“In ‘5 Design Decision Styles. What’s Yours? Jared Spool outlined the best case to make here,” responds Steven. “All too often, clients hire people like us to be the genius type. We’re supposed to use our knowledge and just make a decision. And if we’re good at it, we can make a good guess. But—and I tell my clients this—it’s only a guess. If we have enough time and information, we can make pretty good guesses—basing them on cognitive psychology and physiology, not just applying best practices and trendy patterns. But each business, each product, and each customer is different. Without at least a little research, we can’t tell whether our guesses are right.

“My clients often ask me to just apply best practices. Facebook does this, so why don’t we? Well, I don’t know why not. Because I don’t know what Facebook’s goal is for a design, what they did to support their design decision, whether the solution would work only in their context, or even whether it works at all. Do you notice how they change their user interface all the time and, in general, how design trends come and go? These are hints that we don’t have perfectly solid recommendations on what best practices are—unless we follow the exploration and validation steps in our process.”

Getting an Unbiased View from Users

“The benefit of asking users—who are outside the project context—to try to complete tasks using a design solution is that users approach tasks naturally, without any particular bias,” reply Dan and Jo. “They do not have any political leanings or in-depth project knowledge that would influence the results. We gain access to users’ natural language, their life context, other bits of knowledge that they may use within the context of a task and a domain, and the personal and digital ecosystems that are at play. We may also discover a usability or design principle that addresses a user need.

“As experts who a client has brought onto a project, we may complement research data by identifying areas that we think a design needs to address. But our reports may focus too much on areas that are not important to users or, ultimately, the business. Also, by confirming what has concerned the business for some time, the voice of the user—or voice of the customer—often holds more weight with a business. So we should both do expert reviews and get user feedback. Ideally, we should blend our expert knowledge and user feedback together so we can tell a stronger story overall.”

Making the Case for Research Because We’re Not the User

“Because I’m not the user!” exclaims Carol. “Seeing is believing, and no one can show your client what works and what doesn’t, what pleases and what puzzles, what engages or bores the user better than the user. The beauty of the convenience and cost effectiveness of small usability studies is that, in a day or less, your client can learn from their users and apply that learning directly to product improvement.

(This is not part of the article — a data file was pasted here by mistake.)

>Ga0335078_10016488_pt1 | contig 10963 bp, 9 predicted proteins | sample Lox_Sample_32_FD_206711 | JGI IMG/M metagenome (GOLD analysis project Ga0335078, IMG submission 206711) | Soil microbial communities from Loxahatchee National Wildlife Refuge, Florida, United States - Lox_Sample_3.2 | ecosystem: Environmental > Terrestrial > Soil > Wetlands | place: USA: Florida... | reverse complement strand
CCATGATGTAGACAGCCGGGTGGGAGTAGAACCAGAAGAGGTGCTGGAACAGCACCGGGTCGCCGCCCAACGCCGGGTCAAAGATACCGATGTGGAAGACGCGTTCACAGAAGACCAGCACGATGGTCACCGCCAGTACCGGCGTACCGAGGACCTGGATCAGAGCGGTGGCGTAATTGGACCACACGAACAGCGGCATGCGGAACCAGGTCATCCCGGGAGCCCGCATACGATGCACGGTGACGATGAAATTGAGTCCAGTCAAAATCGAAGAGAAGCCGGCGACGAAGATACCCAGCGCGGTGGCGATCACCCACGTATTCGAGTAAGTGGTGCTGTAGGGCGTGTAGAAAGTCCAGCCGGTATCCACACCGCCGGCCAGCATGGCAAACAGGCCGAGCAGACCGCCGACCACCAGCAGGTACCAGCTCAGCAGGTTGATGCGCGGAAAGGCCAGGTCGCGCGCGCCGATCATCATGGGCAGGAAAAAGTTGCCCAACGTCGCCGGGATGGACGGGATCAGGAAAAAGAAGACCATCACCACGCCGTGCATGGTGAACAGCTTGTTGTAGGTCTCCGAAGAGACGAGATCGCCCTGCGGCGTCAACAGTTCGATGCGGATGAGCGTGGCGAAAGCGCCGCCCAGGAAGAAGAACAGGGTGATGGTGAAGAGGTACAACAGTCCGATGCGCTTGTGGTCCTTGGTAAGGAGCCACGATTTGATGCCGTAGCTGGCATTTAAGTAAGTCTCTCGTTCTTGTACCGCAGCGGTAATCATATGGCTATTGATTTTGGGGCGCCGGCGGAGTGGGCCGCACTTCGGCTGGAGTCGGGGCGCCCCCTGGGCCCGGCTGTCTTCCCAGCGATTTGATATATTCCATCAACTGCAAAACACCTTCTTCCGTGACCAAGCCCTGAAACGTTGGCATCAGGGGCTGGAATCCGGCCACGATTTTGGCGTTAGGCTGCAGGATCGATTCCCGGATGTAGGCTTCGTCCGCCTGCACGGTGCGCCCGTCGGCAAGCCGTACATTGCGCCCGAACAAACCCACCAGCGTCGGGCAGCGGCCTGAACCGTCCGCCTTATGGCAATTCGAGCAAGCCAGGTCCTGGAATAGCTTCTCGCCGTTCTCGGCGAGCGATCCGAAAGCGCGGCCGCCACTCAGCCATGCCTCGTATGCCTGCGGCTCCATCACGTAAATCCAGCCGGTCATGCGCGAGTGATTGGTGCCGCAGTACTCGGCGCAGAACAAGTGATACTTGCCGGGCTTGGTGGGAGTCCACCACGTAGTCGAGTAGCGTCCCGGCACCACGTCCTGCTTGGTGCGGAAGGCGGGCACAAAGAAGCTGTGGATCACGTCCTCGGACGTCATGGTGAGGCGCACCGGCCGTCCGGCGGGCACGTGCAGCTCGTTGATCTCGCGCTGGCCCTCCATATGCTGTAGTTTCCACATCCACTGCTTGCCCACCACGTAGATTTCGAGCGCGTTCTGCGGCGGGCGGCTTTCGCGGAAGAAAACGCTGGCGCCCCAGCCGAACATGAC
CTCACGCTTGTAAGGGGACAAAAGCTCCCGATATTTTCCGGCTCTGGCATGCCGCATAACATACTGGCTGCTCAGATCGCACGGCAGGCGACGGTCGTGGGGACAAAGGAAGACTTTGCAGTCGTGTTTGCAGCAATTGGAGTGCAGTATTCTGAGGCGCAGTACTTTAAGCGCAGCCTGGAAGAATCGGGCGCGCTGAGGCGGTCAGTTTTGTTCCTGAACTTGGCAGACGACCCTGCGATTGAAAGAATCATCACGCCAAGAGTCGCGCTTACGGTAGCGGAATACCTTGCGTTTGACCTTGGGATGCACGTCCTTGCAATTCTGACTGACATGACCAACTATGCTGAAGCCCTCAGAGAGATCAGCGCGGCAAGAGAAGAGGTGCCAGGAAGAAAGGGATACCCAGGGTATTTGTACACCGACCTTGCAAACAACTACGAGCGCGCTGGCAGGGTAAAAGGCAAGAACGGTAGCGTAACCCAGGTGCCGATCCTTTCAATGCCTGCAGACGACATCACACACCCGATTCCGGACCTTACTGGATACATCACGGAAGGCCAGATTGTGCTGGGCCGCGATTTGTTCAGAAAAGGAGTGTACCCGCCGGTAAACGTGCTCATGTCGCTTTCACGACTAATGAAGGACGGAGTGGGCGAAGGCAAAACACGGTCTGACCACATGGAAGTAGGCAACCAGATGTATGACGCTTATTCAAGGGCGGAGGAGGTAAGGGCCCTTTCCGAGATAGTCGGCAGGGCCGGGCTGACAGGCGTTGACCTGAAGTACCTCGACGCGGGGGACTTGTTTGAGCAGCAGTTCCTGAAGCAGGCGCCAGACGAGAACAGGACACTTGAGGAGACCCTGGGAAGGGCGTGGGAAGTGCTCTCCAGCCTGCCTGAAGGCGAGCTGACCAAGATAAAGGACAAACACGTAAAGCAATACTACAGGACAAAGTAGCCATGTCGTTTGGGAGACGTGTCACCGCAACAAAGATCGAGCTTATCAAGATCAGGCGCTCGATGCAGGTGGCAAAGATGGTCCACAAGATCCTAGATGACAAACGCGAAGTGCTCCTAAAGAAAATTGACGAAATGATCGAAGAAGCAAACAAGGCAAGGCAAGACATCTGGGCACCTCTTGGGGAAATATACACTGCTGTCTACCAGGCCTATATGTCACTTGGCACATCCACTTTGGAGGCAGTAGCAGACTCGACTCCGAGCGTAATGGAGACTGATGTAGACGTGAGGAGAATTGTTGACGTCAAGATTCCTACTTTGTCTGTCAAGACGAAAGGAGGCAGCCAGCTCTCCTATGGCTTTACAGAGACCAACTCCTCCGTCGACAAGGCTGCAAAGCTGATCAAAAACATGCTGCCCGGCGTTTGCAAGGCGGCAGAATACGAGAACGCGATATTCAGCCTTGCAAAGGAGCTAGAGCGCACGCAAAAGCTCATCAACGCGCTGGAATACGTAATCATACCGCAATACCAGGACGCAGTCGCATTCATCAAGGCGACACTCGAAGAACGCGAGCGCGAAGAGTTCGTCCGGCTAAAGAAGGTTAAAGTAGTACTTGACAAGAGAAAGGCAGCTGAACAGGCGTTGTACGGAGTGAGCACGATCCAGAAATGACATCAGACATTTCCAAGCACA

“If your client doesn’t believe that you need to do research, ask them to watch just two usability sessions. During the first session, your client might have doubts about the quality of the participant. But after two sessions, in which they see the same issues cropping up, they may put their doubts aside. If you can get your client to watch three sessions, they’ll be hooked.

“If you can’t get your client to watch live usability sessions, do the next best thing and show them video highlights. A good 10-minute highlights tape can go a long way toward bringing the users’ experience to your client.

“Whenever I get asked to do an expert review, or heuristic evaluation, I always ask why the client wants an expert review rather than usability testing. If the answer is to clean up the product after the review, then test it, I know that they understand the strength of this two-pronged approach to building usability into products. But if the answer is that they don’t have the time or budget for testing with real users, push back and ask how much time and budget they have. Then show them how they can do testing within both their timeframe and their budget. If they can do only one research activity, make your best case that it should be testing with real users.”

“Since the bulk of my work is research and evaluation,” answers Cory, “I actually hear this question or a derivation of it fairly regularly. Stakeholders wonder why they shouldn’t just hire me to do a heuristic or expert review. My answer to them is that, while I can review a user interface with respect to general best practices, in most cases, I’m not the typical user. There are times when—from a best practices perspective—some element of a user interface may not appear to make sense. However, in doing a usability study with the target audience, I may find that these apparent issues don’t actually hinder users’ ability to complete key tasks. Conversely, even though a design may meet best practices, sometimes the typical users’ background, knowledge, or experience may prevent their fully understanding how to interact with the user interface as designed.”